While we’re on the subject of food and dining, there are two countries where you can forget everything that you’ve been taught about good table manners. In Taiwan, the surest way that you can let the chef know you’ve enjoyed their cuisine is to let out an enormous belch – the louder the better. Meanwhile, in Japan, the best way of showing that you’re really enjoying a bowl of noodles is to make as much noise as possible as you slurp them all down.

 

Stop picking on chickens in Georgia

It seems like the humble chicken has many people with its best interests at heart who are dedicated to protecting them. In Georgia it’s illegal to let a chicken cross the road, no matter how good the joke’s going to be. Meanwhile, over in New Zealand, they’re determined to make sure chickens remain on the ground, going to the extreme by forbidding them to take off in hot air balloons.

How many Australians does it take to change a light bulb?

 

While we’re on the subject of corny old jokes, here’s a very novel variation on the old one about how many people it takes to screw in a light bulb. In Australia it’s one, but they have to be a qualified electrician to be permitted to do it. It’s only in the state of Victoria but, nevertheless, you can imagine this could be a serious inconvenience if the choice involves sitting the dark for the evening or paying an emergency call-out charge.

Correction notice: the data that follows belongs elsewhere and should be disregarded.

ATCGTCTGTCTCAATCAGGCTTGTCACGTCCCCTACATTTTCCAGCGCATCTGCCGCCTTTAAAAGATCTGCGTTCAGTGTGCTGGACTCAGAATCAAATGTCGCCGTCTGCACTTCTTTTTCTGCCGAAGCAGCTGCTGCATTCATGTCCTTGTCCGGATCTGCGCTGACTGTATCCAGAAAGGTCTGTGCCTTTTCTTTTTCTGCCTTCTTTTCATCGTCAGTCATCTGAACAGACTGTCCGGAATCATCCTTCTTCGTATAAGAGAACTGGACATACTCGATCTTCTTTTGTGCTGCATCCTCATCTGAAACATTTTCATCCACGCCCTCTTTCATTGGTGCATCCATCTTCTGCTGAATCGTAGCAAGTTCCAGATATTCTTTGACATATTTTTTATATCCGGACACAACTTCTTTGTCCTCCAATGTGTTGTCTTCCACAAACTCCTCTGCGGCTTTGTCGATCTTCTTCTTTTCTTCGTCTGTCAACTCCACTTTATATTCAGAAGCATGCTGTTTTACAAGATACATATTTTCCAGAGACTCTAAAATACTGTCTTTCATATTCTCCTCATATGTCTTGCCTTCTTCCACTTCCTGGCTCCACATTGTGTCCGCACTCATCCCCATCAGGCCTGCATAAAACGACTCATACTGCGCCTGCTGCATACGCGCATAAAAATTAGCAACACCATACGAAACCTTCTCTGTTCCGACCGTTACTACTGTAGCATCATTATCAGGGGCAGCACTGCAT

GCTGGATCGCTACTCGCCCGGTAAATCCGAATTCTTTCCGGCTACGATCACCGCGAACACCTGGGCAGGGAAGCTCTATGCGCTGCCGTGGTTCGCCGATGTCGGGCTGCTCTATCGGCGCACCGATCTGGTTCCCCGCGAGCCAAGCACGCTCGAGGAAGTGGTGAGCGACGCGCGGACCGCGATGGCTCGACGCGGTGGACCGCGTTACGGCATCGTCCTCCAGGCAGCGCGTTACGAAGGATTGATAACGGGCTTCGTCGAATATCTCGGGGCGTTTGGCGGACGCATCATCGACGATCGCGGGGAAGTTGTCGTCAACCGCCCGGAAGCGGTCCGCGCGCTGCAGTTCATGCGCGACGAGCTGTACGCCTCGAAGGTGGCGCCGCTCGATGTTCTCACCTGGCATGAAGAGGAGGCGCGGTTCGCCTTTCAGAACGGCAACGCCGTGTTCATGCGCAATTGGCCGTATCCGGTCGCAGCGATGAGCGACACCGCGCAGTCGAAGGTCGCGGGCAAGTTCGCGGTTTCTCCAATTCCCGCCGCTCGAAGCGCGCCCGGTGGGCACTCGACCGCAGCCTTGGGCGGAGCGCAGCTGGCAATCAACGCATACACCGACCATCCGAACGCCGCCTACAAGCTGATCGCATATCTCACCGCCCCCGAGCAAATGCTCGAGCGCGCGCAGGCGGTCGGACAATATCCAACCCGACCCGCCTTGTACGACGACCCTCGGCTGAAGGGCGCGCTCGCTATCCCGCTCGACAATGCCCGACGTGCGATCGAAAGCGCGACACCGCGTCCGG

You’ll never get caught short in Scotland

 

Public toilets may have been cut back as part of the UK’s austerity measures, but in Scotland this should never be an issue. That’s because there’s a law that says a homeowner is obliged to let anyone who needs a comfort break to use their toilet. However, another pretty obscure law says if that person’s drunk and is also riding a cow to get there then spending that penny could end up costing them a £200 fine.

 

No canoodling in the UAE or Utah

The United Arab Emirates may well be the last place you’d want to go for a romantic break. There have been several cases in recent years of couples innocently kissing only to have been landed with hefty fines. Even a surreptitious snog can lead to trouble if you’re passing through Utah, where there’s a law forbidding kissing a man with a moustache – bad news for anyone trying to get involved with Movember!

 

Keep your feet on the ground in Ontario

 

Our final tip for travelers is an unlikely one, coming from a country with 318 billion trees – Canada. If you ever decide that the best way to get a good look at Ontario would be to climb a tree, think again. They’re so protective of their forests that there’s a $250 fine for anyone caught doing it. Your best bet is to stay on the ground when visiting.

Armed with these tips, a guide book and some advice from trusted friends and family members, your next trip to somewhere far-flung should go smoothly.